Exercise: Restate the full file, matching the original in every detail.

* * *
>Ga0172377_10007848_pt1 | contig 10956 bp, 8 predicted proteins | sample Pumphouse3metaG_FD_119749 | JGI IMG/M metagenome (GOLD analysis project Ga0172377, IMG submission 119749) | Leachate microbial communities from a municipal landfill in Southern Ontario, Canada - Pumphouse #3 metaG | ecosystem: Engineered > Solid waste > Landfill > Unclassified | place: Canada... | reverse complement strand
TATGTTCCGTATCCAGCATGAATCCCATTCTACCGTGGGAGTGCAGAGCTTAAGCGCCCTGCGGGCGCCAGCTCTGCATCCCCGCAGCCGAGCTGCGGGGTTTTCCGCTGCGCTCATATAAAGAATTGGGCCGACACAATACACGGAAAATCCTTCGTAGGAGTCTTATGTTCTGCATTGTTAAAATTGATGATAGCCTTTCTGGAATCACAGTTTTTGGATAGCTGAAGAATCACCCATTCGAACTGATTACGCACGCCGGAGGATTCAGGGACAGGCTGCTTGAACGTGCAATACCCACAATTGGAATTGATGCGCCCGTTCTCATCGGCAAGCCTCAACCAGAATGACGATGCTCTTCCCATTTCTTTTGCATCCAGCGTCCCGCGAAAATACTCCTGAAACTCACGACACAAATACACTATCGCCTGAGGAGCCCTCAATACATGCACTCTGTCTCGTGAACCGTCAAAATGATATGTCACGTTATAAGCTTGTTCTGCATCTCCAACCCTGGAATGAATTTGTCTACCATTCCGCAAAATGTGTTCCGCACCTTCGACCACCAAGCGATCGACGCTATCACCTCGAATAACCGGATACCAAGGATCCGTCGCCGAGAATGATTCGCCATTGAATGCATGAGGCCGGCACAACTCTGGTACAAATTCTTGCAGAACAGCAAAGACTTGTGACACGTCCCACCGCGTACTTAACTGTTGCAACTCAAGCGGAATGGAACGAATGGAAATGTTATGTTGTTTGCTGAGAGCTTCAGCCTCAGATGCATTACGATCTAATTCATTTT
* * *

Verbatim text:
>Ga0172377_10007848_pt1 | contig 10956 bp, 8 predicted proteins | sample Pumphouse3metaG_FD_119749 | JGI IMG/M metagenome (GOLD analysis project Ga0172377, IMG submission 119749) | Leachate microbial communities from a municipal landfill in Southern Ontario, Canada - Pumphouse #3 metaG | ecosystem: Engineered > Solid waste > Landfill > Unclassified | place: Canada... | reverse complement strand
TATGTTCCGTATCCAGCATGAATCCCATTCTACCGTGGGAGTGCAGAGCTTAAGCGCCCTGCGGGCGCCAGCTCTGCATCCCCGCAGCCGAGCTGCGGGGTTTTCCGCTGCGCTCATATAAAGAATTGGGCCGACACAATACACGGAAAATCCTTCGTAGGAGTCTTATGTTCTGCATTGTTAAAATTGATGATAGCCTTTCTGGAATCACAGTTTTTGGATAGCTGAAGAATCACCCATTCGAACTGATTACGCACGCCGGAGGATTCAGGGACAGGCTGCTTGAACGTGCAATACCCACAATTGGAATTGATGCGCCCGTTCTCATCGGCAAGCCTCAACCAGAATGACGATGCTCTTCCCATTTCTTTTGCATCCAGCGTCCCGCGAAAATACTCCTGAAACTCACGACACAAATACACTATCGCCTGAGGAGCCCTCAATACATGCACTCTGTCTCGTGAACCGTCAAAATGATATGTCACGTTATAAGCTTGTTCTGCATCTCCAACCCTGGAATGAATTTGTCTACCATTCCGCAAAATGTGTTCCGCACCTTCGACCACCAAGCGATCGACGCTATCACCTCGAATAACCGGATACCAAGGATCCGTCGCCGAGAATGATTCGCCATTGAATGCATGAGGCCGGCACAACTCTGGTACAAATTCTTGCAGAACAGCAAAGACTTGTGACACGTCCCACCGCGTACTTAACTGTTGCAACTCAAGCGGAATGGAACGAATGGAAATGTTATGTTGTTTGCTGAGAGCTTCAGCCTCAGATGCATTACGATCTAATTCATTTT